Wednesday, May 30, 2012

Do Doctors Really Care about their Patients?

In various modalities of training over the years, I have been instructed not to get too involved with people and their problems.  The admonition is: don’t become enmeshed with the issues of others. There are a host of reasons for such words of caution.   I am fully aware that individuals in people helping professionals will suffer from burn out if they fail to erect meaningful boundaries.  But there is a flipside to this issue that is not referenced as often at training events.

Maintaining professional distance can evolve into a callous and even uncaring approach to people.  A counselor listens to a client’s problems, but it is obvious to the person in need that the therapist they have sought out is not engaged on an emotional level at all!   Probation officers have heard every excuse known to man.  They in turn miss an opportunity to help a sincere probationer, because they have become so emotionally disengaged.  Medical doctors deal with life and death situations every single day. They can’t get wrapped up in the lives of their patients.  Emotional distance is the order of the day, or is it?

This week I am serving as a guest lecturer for my longtime friend and mentor Dr. Charles Siburt.   In August of 2009, Dr. Siburt was diagnosed with an aggressive form of Multiple Myeloma.  He was referred to a local oncologist for immediate consultation, but as it turns out that particular physician was on vacation during that time period.  He was then referred to another oncologist by the name of Jose Vega.  After three years of exceptional treatment, Charles and his family now refer to this young gentleman as: “Our beloved Dr. Vega.” 

I have heard numerous stories about the beloved Dr. Vega over the last three years. Needless to say I was thrilled when I got to meet this hero in the medical field Monday morning.  Dr. Vega showed up for the class focusing on pastoral skills for ministry leaders bright and early Monday morning. He told Charles: “I have wanted to see you in action.”  He sat in class with a group of theology students for most of the morning.  He engaged in the discussion. He asked good questions.  But most importantly his significant commitment of time touched Dr. Siburt and members of his family in ways that I can’t find the words for.

When he was in medical school, Dr. Vega must have been absent from class on the day they discussed being professionally distant.  As an oncologist, he has invested of himself as he has cared for Charles.  I fully realize that healthy boundaries are a necessity for anyone in a people helping profession.  But on the other hand, it is tempting to become to become aloof and even uncaring.  When I find it difficult to invest of myself in people, I think I will allow my thoughts to drift back to a Monday morning class when an oncologist spent a few hours with some theology students…. After all he is not just Dr. Vega.  He is the beloved Dr. Vega…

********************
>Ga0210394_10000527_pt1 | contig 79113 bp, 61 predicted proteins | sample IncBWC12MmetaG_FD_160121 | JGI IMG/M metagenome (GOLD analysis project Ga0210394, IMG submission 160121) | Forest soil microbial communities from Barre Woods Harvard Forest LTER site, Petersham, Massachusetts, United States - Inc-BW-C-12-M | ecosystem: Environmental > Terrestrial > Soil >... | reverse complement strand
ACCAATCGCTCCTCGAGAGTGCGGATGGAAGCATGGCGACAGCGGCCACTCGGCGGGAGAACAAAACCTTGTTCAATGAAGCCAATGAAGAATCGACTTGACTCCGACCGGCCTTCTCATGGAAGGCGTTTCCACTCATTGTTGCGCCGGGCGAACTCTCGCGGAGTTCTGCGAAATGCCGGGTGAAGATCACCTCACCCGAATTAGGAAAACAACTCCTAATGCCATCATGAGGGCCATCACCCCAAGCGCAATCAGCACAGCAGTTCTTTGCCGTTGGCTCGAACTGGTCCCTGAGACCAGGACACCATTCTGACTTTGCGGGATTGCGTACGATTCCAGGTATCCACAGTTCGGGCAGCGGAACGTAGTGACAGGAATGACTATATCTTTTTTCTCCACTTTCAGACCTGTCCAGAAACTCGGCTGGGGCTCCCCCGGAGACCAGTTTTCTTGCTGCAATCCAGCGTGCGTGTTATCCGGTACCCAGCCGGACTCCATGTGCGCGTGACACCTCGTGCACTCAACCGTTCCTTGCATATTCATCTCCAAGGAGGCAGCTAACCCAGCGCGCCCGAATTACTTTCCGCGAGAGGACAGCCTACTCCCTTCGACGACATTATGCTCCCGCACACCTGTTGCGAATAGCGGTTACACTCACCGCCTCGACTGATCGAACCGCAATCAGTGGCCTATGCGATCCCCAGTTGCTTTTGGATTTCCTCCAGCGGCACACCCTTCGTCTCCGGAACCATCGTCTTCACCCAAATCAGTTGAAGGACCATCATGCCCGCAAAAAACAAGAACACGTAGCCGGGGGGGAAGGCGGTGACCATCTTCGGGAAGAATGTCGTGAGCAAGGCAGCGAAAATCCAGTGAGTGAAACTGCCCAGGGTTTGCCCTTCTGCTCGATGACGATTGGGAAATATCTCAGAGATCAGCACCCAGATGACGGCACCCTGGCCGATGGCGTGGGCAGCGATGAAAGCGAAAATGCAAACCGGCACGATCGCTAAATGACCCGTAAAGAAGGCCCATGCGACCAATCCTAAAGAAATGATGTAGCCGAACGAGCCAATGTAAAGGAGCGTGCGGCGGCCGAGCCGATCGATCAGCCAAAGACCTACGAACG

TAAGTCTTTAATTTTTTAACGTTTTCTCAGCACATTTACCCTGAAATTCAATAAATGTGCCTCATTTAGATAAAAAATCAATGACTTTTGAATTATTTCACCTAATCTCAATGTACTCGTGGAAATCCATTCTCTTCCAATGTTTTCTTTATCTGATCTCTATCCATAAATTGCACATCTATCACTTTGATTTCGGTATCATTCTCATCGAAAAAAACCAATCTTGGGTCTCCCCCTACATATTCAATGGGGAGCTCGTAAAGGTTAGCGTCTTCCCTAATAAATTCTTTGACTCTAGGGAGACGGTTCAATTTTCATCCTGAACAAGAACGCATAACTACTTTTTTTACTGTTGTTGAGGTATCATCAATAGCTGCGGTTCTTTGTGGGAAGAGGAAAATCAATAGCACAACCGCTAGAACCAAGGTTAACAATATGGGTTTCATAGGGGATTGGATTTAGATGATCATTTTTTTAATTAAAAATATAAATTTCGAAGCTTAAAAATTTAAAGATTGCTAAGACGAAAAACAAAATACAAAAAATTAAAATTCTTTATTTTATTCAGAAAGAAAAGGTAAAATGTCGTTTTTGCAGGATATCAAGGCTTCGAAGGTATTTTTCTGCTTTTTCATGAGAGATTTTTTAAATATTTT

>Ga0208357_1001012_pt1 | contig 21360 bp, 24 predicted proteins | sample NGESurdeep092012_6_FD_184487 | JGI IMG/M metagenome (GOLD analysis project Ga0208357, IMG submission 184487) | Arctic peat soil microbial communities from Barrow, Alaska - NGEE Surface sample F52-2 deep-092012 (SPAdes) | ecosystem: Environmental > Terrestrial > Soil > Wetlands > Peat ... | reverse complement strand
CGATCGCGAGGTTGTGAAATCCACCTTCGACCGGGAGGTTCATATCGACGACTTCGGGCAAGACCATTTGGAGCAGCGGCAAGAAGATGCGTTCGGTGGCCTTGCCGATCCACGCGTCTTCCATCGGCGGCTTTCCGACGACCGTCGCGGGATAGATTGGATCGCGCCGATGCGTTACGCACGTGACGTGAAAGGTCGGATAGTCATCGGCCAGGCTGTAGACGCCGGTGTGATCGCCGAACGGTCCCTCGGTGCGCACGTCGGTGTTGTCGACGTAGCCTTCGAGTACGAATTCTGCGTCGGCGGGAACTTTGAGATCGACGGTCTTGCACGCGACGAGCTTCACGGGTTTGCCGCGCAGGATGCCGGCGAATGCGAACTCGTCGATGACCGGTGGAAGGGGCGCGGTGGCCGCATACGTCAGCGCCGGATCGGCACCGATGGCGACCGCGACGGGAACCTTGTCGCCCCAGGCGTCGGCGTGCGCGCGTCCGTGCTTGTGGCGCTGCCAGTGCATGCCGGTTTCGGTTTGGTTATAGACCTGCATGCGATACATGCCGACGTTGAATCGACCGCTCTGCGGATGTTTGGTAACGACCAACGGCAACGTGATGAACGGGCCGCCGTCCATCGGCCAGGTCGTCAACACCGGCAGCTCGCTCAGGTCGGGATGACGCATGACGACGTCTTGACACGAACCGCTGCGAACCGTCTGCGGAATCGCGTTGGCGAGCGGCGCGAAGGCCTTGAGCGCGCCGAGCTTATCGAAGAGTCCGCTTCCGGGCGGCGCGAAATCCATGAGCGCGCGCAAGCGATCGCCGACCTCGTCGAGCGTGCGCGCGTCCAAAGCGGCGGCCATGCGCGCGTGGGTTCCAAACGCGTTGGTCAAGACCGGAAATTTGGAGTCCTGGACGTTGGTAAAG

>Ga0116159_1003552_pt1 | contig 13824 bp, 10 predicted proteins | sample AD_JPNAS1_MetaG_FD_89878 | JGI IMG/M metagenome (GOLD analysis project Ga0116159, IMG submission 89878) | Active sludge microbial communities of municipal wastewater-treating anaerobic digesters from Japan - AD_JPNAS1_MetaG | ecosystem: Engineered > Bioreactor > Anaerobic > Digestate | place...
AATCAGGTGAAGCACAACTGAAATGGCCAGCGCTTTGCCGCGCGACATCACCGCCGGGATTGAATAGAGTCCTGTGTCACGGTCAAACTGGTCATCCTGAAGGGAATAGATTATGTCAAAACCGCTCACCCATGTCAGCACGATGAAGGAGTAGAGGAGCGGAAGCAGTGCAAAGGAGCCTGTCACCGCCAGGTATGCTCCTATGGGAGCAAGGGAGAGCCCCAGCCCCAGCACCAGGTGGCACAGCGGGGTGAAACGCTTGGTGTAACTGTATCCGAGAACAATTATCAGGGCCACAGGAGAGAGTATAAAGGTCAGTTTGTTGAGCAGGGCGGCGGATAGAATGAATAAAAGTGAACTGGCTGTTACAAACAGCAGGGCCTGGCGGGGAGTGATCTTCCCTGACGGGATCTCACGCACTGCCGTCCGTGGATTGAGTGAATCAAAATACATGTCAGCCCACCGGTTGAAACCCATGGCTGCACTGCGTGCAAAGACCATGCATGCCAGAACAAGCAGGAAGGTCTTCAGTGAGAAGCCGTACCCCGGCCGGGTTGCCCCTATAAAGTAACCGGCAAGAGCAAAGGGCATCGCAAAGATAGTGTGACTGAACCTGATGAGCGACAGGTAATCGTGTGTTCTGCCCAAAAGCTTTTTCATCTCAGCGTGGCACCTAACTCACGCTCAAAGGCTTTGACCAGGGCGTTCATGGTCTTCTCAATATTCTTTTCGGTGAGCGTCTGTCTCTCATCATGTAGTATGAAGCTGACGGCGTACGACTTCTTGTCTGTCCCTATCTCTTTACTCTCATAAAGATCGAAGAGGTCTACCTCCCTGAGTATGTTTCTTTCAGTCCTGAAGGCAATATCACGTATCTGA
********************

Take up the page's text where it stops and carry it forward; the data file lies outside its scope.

Sunday, May 27, 2012

That is a Friend Who Cares...



Note: This is a true story, but I have changed the names to protect the privacy of those described.
-John

“The friend who can be silent with us in a moment of despair or confusion, who can stay with us in an hour of grief and bereavement, who can tolerate not knowing... not healing, not curing... that is a friend who cares.”  -Henri Nouwen

It is never a good idea to allow our first impression of someone to be the final one.  My mother always told me not to judge a book by its cover in reference to people!  But we still do.  We observe people in social settings and form conclusions about their character that are simply erroneous.

Rachel and Mary’s children attended the same private school.  It is a fairly small college preparatory school, so they often bumped into each other. Pleasantries were always exchanged. They would briefly chat about their children, and then go on with their day.  Rachel somehow concluded that Mary was a little uppity.
She never considered the possibility of them becoming good friends.  Little did she know that she would soon recant her assessment of Mary’s character?

I suppose it was Mary who initiated their first time to get together for lunch or a coffee. They became fast friends. I have an amusing image in my mind of Rachel driving home after her first opportunity to spend time in meaningful conversation with Mary. Her tail must have been tucked in shame.  She had just learned that her new friend did not have an uppity bone in her body.

Their friendship flourished. They enjoyed lengthy conversations over lunch and time together at school functions.  Both of them soon grew to value the joy of new found friendship.  Rachel’s initial take on Mary’s character became a joke between them.  And then life changed suddenly and drastically for both of them.